A final external concern deals with the utility of social media platforms when dealing with complex questions or issues. Thinking broadly, how can 280 characters effectively reflect the context surrounding what’s being communicated in those 280 characters? How can one 280 tweet about the Black Lives Matter movement account for the multitude of contexts with which people layer the issue of police brutality? Can it be done? Maybe. Is it done well the majority of the time? Probably not. Does an attempt to engage students in a discussion of Black Lives Matter via Twitter really illuminate this incredibly complex and important movement? Or does it, instead, allow for the further silo-ing of opinions and information on social media? Does it do some of both? How would we know? What do we have to choose to leave out? What gets left out in the mind of the reader that we intended to include? Whether I am teaching public speaking, interpersonal communication, gender and communication, conflict management, the rhetoric of American horror films, political communication, social movements, women’s public address, or issues in freedom of expression, context doesn’t just matter, it is essential to comprehending all we try to understand about course content. Thus, I am hard-pressed to grant 280 characters the assumption that something meaningful about communication’s context will be conveyed in a way that enlightens rather than obfuscates the important concepts I want my students to interrogate.

I Get the Idea But I Just Don’t Think the Benefits Outweigh the Costs and Risks

We should appreciate and encourage faculty who do not see the classroom as a place for the mere transmission of information, but rather, who work toward engaging students in the content. But we should also be mindful of how social media can damage our students, their learning, their reputations, and their relationships. Along with my desire to challenge students to think about and engage with course content comes the responsibility of protecting them as best as I can as they engage that very thorny proposition and its processes. Anyanwu warns that a nation that, “empowers its citizens with the tools of technology but fails to train them to use those tools stands the risk of being used either by the tools or by those able to use the tools, who them marginalize the rest of society” (2003. Myth and realities of new media technology: Virtual classroom education premise. Television and New Media, 4.4, p.391). I think we would be very wise to heed this warning.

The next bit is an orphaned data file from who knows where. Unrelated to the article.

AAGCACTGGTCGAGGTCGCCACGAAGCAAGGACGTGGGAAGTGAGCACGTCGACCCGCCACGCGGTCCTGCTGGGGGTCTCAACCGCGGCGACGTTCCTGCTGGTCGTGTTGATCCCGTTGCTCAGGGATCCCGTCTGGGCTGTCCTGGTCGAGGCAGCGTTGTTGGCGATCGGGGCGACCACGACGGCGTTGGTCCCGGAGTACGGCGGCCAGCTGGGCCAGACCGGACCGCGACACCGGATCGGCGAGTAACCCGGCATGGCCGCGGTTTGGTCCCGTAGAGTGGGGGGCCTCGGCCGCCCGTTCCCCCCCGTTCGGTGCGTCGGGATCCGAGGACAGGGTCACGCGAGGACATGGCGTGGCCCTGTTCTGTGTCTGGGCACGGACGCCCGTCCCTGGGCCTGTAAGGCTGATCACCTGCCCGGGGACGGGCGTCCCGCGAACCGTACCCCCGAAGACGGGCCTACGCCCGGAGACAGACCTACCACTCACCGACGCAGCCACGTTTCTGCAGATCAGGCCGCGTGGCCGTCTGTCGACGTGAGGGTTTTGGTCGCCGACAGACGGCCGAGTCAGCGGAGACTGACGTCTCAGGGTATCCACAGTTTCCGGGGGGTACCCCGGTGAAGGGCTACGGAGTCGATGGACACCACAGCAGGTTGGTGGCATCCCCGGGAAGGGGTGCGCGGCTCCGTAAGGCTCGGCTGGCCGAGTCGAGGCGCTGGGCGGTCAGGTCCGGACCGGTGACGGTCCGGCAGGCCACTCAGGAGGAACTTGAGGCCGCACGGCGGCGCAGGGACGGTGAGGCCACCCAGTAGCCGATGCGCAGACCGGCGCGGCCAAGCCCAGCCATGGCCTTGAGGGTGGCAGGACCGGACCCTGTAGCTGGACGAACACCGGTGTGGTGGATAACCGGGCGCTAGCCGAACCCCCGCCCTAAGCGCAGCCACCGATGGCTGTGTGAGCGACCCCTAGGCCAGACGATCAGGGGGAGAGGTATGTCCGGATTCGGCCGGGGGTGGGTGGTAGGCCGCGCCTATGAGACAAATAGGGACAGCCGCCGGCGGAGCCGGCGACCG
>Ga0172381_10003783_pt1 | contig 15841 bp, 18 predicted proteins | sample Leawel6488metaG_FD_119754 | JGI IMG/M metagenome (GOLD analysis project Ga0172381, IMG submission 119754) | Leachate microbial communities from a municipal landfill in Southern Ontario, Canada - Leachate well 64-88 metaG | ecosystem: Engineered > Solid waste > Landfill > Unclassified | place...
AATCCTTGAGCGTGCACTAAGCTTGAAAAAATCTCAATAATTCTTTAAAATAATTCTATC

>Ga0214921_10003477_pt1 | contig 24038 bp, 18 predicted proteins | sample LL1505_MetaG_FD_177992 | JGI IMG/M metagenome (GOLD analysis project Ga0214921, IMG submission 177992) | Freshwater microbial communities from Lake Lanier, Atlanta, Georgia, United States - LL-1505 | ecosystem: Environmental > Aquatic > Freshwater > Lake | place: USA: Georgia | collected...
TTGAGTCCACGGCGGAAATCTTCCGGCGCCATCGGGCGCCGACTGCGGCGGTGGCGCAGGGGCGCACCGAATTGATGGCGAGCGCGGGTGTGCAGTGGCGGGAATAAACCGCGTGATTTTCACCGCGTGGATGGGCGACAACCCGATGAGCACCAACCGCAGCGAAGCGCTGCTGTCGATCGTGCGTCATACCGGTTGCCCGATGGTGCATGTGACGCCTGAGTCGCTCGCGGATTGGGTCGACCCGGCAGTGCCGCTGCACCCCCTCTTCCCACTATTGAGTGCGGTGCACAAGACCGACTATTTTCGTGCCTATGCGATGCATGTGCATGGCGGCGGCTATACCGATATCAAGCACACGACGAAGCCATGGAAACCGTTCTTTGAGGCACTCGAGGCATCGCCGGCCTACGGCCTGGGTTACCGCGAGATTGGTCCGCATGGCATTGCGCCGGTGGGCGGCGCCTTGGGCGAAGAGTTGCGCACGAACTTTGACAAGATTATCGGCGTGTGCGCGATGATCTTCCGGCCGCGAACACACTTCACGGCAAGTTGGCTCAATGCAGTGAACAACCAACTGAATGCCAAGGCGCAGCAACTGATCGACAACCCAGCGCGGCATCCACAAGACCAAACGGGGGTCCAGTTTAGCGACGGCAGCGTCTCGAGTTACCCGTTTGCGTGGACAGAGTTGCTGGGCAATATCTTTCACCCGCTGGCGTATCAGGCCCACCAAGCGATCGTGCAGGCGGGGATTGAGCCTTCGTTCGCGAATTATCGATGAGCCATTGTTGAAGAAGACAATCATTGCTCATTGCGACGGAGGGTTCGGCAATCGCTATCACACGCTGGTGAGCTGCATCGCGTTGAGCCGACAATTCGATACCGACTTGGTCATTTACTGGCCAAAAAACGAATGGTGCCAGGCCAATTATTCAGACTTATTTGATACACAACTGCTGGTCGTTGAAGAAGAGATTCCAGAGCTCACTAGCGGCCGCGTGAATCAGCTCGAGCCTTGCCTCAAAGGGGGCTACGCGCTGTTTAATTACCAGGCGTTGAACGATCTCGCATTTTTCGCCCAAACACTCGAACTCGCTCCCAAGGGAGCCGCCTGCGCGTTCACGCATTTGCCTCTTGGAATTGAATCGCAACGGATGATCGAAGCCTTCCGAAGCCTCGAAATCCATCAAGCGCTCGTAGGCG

I am not arguing that there is not a place in the world for social media or that social media isn’t an effective means of igniting change. It can, of course, be a very powerful tool for change and the #MeToo movement is a good example of that possibility. But these tools have limits in terms of democratization and they have significant drawbacks in terms of unintended consequences, especially for young people who are still learning about the world and how to engage it effectively. And when faculty fail to recognize and consider the limits and drawbacks, we may work against the very important purposes we contend are at the heart of our pedagogy. The risk of our students being used by these tools or having others use those tools to marginalize them is significant, in my view. The possible costs for my students (and me as I bear some responsibility for what happens to them in the course of my class) are greater than any rewards I can imagine. So, I will teach students how social media platforms function, as well as teaching them how they are used in everything from politics to their own job searches after graduation, but I will not require that they engage these tools as part of my course.